‘What are you doing here, Elfy? Go back home, there is nothing we can do’ replied Nicholas exasperated.
‘I’ve got an idea! My granny was at the market when a human sold her this shiny dust. They reminded me so much of the snow’s shine, that maybe we could use it for the engine…’ he took out a handful of diamond dust and showed it to him.
Nicholas brought his eyes to the elf’s small hand.
‘It is true that it looks just the same’ he said finally, arching his eyebrows. ‘Let us try, it is our last chance’.
They went to the reactor and Elfy introduced the diamonds in the tube. A screech, two, three and a tremor: it had worked!
‘Excellent! Go upstairs and ring the bells, let all your peers know they must come back to work! I am leaving as soon as possible for the market, I need to talk to this vendor so he can give me more of those “diagonds”. Thank your grandmother!’ he jumped on his sleigh and herd his reindeers. He started flying and disappeared among the clouds.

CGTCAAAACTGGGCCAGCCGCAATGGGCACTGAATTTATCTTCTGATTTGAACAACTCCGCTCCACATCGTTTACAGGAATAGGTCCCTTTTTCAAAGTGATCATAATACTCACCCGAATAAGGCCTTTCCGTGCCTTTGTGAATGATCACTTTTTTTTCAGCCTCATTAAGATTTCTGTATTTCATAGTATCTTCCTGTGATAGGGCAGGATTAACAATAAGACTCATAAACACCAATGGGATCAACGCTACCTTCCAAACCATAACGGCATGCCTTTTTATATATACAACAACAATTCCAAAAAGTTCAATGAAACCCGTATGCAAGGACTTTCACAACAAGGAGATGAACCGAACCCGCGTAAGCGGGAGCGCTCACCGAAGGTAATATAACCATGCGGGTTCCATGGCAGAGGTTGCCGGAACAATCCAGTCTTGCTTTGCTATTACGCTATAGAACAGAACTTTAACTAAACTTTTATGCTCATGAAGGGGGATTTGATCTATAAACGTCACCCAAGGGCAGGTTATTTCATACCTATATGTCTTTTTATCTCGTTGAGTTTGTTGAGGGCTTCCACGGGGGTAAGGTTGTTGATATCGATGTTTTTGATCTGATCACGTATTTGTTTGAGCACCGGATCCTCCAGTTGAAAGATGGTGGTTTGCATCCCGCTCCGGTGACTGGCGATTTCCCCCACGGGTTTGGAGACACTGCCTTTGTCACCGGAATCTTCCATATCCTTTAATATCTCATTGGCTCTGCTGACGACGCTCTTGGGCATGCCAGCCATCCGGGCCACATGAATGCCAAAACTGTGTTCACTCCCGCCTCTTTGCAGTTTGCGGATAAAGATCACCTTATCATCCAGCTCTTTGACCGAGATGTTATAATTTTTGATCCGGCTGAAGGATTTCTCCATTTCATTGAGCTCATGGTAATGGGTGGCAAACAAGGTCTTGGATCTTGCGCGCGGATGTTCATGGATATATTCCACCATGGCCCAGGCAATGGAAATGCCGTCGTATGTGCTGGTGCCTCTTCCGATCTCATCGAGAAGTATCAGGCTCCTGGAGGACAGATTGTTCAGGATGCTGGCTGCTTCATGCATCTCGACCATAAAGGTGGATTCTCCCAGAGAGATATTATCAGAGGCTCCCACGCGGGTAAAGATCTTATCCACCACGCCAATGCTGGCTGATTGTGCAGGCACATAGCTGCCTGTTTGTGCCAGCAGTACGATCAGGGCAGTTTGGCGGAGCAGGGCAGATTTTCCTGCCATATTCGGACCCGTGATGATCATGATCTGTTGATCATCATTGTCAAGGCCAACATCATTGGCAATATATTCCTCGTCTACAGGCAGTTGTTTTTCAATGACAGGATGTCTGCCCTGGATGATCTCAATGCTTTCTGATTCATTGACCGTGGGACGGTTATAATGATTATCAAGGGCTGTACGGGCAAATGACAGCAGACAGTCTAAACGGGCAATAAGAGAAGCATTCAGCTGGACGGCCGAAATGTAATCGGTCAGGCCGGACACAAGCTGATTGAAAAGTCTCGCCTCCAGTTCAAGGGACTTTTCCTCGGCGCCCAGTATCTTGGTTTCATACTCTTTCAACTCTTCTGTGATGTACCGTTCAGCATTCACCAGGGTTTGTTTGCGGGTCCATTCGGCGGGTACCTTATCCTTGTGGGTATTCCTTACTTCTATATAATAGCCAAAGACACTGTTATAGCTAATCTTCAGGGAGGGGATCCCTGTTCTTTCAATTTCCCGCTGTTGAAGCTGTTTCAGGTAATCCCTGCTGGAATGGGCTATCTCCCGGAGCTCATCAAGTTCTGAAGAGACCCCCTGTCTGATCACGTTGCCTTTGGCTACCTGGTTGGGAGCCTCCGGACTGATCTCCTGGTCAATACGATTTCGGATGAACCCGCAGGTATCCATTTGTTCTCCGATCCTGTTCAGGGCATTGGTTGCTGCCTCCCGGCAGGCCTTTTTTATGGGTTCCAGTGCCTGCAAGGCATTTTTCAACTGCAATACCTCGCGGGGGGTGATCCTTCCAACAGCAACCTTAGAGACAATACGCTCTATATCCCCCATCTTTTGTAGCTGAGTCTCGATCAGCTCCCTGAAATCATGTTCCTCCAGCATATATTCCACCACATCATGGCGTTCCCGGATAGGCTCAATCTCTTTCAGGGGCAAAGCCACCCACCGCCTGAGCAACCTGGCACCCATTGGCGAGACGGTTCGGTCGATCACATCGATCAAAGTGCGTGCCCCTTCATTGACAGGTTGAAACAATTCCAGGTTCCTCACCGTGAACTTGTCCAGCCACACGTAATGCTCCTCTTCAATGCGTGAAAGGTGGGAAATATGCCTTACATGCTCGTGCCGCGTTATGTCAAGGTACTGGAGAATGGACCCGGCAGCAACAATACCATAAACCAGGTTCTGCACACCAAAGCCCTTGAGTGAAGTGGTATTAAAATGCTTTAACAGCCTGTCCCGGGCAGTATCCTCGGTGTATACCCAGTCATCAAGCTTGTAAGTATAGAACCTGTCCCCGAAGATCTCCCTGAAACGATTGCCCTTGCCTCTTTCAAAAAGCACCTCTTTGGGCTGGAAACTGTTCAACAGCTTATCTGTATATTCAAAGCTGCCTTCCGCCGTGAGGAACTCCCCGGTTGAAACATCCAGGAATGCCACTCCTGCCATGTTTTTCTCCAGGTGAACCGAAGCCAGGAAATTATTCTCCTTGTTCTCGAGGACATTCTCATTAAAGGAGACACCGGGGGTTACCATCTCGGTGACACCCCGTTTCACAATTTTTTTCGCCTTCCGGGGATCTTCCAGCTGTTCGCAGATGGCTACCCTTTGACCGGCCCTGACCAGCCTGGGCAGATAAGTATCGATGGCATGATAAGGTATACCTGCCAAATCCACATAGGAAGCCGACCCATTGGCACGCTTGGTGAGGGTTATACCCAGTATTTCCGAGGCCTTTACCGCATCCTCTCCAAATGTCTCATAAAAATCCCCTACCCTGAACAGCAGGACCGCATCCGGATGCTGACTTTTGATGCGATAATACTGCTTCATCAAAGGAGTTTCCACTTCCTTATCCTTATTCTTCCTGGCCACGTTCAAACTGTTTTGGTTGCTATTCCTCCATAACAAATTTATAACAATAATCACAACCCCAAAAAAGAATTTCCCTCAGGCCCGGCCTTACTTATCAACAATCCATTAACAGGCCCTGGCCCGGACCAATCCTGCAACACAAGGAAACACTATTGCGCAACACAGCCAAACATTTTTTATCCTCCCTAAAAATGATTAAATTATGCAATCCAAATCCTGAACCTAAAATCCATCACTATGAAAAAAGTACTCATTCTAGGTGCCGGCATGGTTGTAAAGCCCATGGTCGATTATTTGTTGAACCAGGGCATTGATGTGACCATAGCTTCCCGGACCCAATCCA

In the span of one our, all the elves had gotten back to the factory. The production was working on clockwork. The Great Nicholas was supervising the boardgames section with a smile on his face. He went out humming a Christmas carol, looking for the Squad.
‘You are there, Elfy! I would love to talk to your grandmother, she has saved Christmas.’
Elfy smiled and put on his earmuffs. The cold started to come and a good spirit filled the atmosphere. He took once more the way home, wondering if his grandma would have come home. He had to thank her for making his dreams come true once more.